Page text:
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POSIVA Report 1998-4

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Name:

An Isotopic and Fluid Inclusion Study of Fracture Calcite from Borehole OL -KR1 at the Olkiluoto Site, Finland

Writer:

Alexander Blyth; Shaun Frape; Runar Blomqvist; Pasi Nissinen; Robert McNutt

Language:

English

Page count:

55

ISBN:

951-652-042-1; 1239-3096

Summary:

Working report: POSIVA-raportti POSIVA 98-04, 56 sivua
ISBN 951-652-042-1


AN ISOTOPIC AND FLUID INCLUSION STUDY OF FRACTURE
CALCITE FROM BOREHOLE OL-KR1 AT THE OLKILUOTO SITE,
FINLAND


ABSTRACT

The study of calcite fracture fillings provides an opportunity to understand the thermal
and fluid history of a rock formation. Stable isotope, petrographic, and fluid inclusion
investigations are used to determine the temperature and chemical nature of the fluids
that precipitated these calcites.

Based on fluid inclusion analysis of fracture calcite from borehole OL-KR1 at the
Olkiluoto site, Finland, three generations of calcite fillings can be recorded, each
associated with a different fluid. The earliest calcites formed from a high temperature,
low salinity Na-Cl fluid that was probably the result of water/rock interaction involving
meteoric water or seawater during a hydrothermal event. Another possibility is a
meteoric water recharged some time in the past when the Fennoscandian Shield was
located close to the Equator. The next calcite type appears to be the result of a relatively
low salinity fluid, probably of a Na-Cl composition and possibly of magmatic or
basinal brine origin. The last group of calcites records two distinct fluids: a low-salinity,
probably a Na-Cl fluid, and a high-salinity, probably a Ca-Cl dominant fluid. These
fluids may be the result of partial dissolution of previous calcites by a magmatic water
or basinal brine and seawater/ meteoric water mixture.

Each calcite group has a specific stable isotope range, mineral morphology, and
formation temperature range. None of the calcites are in equilibrium with current
groundwaters found in the borehole OL-KR1 based on fluid inclusion analysis and
calculated d18O values. The waters that precipitated the calcites of the observed calcite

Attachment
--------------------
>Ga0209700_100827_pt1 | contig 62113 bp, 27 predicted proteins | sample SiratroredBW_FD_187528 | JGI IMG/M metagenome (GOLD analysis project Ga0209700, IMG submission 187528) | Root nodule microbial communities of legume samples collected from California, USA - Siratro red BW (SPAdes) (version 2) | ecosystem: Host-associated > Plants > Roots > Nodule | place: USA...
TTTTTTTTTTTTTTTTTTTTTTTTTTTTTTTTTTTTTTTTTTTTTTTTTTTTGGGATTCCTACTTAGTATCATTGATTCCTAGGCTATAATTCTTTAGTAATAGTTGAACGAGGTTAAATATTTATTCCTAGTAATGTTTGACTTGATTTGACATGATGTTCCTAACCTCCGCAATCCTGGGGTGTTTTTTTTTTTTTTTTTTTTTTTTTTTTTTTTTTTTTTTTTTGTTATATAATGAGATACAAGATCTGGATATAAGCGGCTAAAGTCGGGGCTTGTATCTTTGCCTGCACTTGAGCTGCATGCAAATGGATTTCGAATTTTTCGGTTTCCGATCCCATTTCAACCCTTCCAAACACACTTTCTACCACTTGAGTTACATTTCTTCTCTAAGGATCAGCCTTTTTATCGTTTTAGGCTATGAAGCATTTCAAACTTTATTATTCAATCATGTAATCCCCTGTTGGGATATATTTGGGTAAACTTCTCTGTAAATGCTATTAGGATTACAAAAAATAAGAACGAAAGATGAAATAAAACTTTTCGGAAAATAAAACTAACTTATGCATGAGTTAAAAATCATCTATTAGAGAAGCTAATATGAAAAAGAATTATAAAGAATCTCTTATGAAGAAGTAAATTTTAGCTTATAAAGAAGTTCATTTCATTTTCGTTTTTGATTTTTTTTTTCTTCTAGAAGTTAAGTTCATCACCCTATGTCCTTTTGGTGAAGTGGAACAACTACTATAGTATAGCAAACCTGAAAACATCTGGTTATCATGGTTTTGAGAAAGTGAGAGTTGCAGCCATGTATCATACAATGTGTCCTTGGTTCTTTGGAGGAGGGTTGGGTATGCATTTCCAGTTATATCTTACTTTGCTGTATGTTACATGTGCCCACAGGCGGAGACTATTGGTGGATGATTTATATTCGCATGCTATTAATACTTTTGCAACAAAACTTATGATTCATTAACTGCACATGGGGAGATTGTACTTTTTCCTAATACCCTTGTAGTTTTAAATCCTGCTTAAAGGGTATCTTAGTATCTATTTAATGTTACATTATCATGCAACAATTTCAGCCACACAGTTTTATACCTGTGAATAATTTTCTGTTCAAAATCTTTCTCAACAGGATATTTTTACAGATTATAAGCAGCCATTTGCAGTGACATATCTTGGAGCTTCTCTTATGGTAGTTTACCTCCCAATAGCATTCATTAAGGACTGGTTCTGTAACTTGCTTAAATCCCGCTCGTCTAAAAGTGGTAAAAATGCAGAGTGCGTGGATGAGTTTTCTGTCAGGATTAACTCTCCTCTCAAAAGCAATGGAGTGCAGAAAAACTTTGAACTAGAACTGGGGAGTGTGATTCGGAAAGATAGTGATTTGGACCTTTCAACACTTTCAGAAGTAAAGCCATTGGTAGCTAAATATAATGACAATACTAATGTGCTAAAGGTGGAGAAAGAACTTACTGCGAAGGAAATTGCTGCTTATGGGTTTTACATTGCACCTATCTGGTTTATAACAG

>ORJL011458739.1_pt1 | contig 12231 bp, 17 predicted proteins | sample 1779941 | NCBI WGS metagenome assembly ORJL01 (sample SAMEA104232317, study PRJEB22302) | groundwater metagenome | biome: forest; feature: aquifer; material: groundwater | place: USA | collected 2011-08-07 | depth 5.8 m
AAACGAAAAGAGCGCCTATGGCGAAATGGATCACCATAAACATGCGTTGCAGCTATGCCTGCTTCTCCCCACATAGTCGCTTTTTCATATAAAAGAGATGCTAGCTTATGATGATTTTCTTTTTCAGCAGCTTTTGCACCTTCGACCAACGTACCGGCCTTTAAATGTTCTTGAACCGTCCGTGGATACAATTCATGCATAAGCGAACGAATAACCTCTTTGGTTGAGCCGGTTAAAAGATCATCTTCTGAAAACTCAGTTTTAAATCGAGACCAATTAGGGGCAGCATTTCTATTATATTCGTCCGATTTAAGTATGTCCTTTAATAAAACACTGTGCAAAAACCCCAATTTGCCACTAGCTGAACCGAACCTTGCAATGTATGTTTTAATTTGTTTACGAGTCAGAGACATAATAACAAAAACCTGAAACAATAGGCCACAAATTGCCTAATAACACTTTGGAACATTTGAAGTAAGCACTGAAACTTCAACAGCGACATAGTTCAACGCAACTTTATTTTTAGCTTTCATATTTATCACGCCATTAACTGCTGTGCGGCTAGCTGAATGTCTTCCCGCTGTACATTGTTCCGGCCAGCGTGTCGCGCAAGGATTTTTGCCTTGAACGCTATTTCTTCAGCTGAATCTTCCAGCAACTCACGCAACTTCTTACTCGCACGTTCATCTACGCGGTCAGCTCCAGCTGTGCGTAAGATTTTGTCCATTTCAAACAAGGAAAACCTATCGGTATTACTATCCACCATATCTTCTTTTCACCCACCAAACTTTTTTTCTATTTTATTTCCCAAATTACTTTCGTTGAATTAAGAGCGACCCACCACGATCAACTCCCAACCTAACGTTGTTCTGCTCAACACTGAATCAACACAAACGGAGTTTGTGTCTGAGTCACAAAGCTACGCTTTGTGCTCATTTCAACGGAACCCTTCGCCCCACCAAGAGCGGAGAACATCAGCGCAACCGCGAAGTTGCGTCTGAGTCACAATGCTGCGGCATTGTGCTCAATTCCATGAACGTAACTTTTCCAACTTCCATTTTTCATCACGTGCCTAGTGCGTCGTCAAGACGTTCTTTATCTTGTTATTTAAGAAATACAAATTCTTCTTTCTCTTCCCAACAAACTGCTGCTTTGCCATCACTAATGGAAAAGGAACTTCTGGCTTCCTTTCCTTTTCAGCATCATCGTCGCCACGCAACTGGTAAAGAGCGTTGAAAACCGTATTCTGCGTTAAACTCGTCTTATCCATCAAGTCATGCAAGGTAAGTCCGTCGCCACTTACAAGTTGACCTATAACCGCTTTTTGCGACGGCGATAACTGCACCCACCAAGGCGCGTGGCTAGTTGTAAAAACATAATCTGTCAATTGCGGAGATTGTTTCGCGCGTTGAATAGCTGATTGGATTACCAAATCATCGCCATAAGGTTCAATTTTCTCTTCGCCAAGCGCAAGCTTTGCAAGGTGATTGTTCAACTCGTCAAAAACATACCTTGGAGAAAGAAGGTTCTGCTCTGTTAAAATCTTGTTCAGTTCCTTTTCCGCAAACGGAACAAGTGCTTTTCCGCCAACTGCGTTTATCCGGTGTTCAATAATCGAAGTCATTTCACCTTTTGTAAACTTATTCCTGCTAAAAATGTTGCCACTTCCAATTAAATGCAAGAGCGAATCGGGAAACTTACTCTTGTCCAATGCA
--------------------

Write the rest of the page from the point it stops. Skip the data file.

groups mostly had d18O signatures from -1.2 to +12.1 ‰ (SMOW), non-typical for
present-day meteoric waters of the Fennoscandian Shield. Calculated d18O signatures
close to present-day meteoric waters were only recorded from the group of platy, grey
calcites (with negative values down to -6.1 ‰, SMOW).


Keywords: Calcite, fluid inclusion, fracture infilling, crystallization temperature, salinity, paleo-fluid,
d13C, d18O, groundwater


POSIVA-raportti POSIVA 98-04, 56 sivua
ISBN 951-652-042-1


AN ISOTOPIC AND FLUID INCLUSION STUDY OF FRACTURE
CALCITE FROM BOREHOLE OL-KR1 AT THE OLKILUOTO SITE,
FINLAND


ABSTRACT

The study of calcite fracture fillings provides an opportunity to understand the thermal
and fluid history of a rock formation. Stable isotope, petrographic, and fluid inclusion
investigations are used to determine the temperature and chemical nature of the fluids
that precipitated these calcites.

Based on fluid inclusion analysis of fracture calcite from borehole OL-KR1 at the
Olkiluoto site, Finland, three generations of calcite fillings can be recorded, each
associated with a different fluid. The earliest calcites formed from a high temperature,
low salinity Na-Cl fluid that was probably the result of water/rock interaction involving
meteoric water or seawater during a hydrothermal event. Another possibility is a
meteoric water recharged some time in the past when the Fennoscandian Shield was
located close to the Equator. The next calcite type appears to be the result of a relatively
low salinity fluid, probably of a Na-Cl composition and possibly of magmatic or
basinal brine origin. The last group of calcites records two distinct fluids: a low-salinity,
probably a Na-Cl fluid, and a high-salinity, probably a Ca-Cl dominant fluid. These
fluids may be the result of partial dissolution of previous calcites by a magmatic water
or basinal brine and seawater/ meteoric water mixture.

Each calcite group has a specific stable isotope range, mineral morphology, and
formation temperature range. None of the calcites are in equilibrium with current
groundwaters found in the borehole OL-KR1 based on fluid inclusion analysis and
calculated d18O values. The waters that precipitated the calcites of the observed calcite
groups mostly had d18O signatures from -1.2 to +12.1 ‰ (SMOW), non-typical for
present-day meteoric waters of the Fennoscandian Shield. Calculated d18O signatures
close to present-day meteoric waters were only recorded from the group of platy, grey
calcites (with negative values down to -6.1 ‰, SMOW).


Keywords: Calcite, fluid inclusion, fracture infilling, crystallization temperature, salinity, paleo-fluid,
d13C, d18O, groundwater


Keywords:

Calcite; fluid inclusion; fracture infilling; crystallization temperature; salinity, paleo-fluid; ()13C; ()18O; groundwater

File(s):

An Isotopic and Fluid Inclusion Study of Fracture Calcite from Borehole OL -KR1 at the Olkiluoto Site, Finland (pdf) (1.8 MB)


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